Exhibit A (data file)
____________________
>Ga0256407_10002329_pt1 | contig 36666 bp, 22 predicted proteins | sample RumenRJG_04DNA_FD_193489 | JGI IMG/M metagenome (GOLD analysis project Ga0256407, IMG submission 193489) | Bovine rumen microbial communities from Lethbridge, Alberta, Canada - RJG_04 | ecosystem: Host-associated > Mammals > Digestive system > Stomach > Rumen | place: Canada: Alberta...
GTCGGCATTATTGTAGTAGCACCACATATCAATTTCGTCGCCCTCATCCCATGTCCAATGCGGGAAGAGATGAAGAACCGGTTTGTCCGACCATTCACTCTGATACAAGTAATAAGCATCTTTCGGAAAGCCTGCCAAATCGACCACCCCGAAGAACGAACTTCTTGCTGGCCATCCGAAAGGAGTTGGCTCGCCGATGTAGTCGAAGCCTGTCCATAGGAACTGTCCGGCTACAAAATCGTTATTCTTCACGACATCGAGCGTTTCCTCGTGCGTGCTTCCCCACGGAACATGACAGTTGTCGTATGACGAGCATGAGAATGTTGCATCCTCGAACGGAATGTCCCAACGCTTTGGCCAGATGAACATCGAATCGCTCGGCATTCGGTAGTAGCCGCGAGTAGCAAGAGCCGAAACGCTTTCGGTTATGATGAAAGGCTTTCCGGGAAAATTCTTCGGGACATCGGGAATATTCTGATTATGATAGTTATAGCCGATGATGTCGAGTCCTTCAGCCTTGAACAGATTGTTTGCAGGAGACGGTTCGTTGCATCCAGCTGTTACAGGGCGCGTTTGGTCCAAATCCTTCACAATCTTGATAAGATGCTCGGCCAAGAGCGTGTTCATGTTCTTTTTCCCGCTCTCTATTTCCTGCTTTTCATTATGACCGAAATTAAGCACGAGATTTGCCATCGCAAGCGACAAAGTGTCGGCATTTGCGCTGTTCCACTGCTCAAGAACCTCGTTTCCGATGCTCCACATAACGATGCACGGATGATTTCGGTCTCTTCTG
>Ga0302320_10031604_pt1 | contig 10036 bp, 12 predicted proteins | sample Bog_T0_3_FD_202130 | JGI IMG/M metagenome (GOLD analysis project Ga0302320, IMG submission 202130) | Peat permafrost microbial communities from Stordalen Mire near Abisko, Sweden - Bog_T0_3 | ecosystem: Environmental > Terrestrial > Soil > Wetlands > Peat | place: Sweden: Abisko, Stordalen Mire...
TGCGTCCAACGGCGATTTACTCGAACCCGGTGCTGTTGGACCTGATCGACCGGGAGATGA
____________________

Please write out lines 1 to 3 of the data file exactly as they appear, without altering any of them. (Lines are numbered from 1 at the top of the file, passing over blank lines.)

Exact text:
>Ga0256407_10002329_pt1 | contig 36666 bp, 22 predicted proteins | sample RumenRJG_04DNA_FD_193489 | JGI IMG/M metagenome (GOLD analysis project Ga0256407, IMG submission 193489) | Bovine rumen microbial communities from Lethbridge, Alberta, Canada - RJG_04 | ecosystem: Host-associated > Mammals > Digestive system > Stomach > Rumen | place: Canada: Alberta...
GTCGGCATTATTGTAGTAGCACCACATATCAATTTCGTCGCCCTCATCCCATGTCCAATGCGGGAAGAGATGAAGAACCGGTTTGTCCGACCATTCACTCTGATACAAGTAATAAGCATCTTTCGGAAAGCCTGCCAAATCGACCACCCCGAAGAACGAACTTCTTGCTGGCCATCCGAAAGGAGTTGGCTCGCCGATGTAGTCGAAGCCTGTCCATAGGAACTGTCCGGCTACAAAATCGTTATTCTTCACGACATCGAGCGTTTCCTCGTGCGTGCTTCCCCACGGAACATGACAGTTGTCGTATGACGAGCATGAGAATGTTGCATCCTCGAACGGAATGTCCCAACGCTTTGGCCAGATGAACATCGAATCGCTCGGCATTCGGTAGTAGCCGCGAGTAGCAAGAGCCGAAACGCTTTCGGTTATGATGAAAGGCTTTCCGGGAAAATTCTTCGGGACATCGGGAATATTCTGATTATGATAGTTATAGCCGATGATGTCGAGTCCTTCAGCCTTGAACAGATTGTTTGCAGGAGACGGTTCGTTGCATCCAGCTGTTACAGGGCGCGTTTGGTCCAAATCCTTCACAATCTTGATAAGATGCTCGGCCAAGAGCGTGTTCATGTTCTTTTTCCCGCTCTCTATTTCCTGCTTTTCATTATGACCGAAATTAAGCACGAGATTTGCCATCGCAAGCGACAAAGTGTCGGCATTTGCGCTGTTCCACTGCTCAAGAACCTCGTTTCCGATGCTCCACATAACGATGCACGGATGATTTCGGTCTCTTCTG
>Ga0302320_10031604_pt1 | contig 10036 bp, 12 predicted proteins | sample Bog_T0_3_FD_202130 | JGI IMG/M metagenome (GOLD analysis project Ga0302320, IMG submission 202130) | Peat permafrost microbial communities from Stordalen Mire near Abisko, Sweden - Bog_T0_3 | ecosystem: Environmental > Terrestrial > Soil > Wetlands > Peat | place: Sweden: Abisko, Stordalen Mire...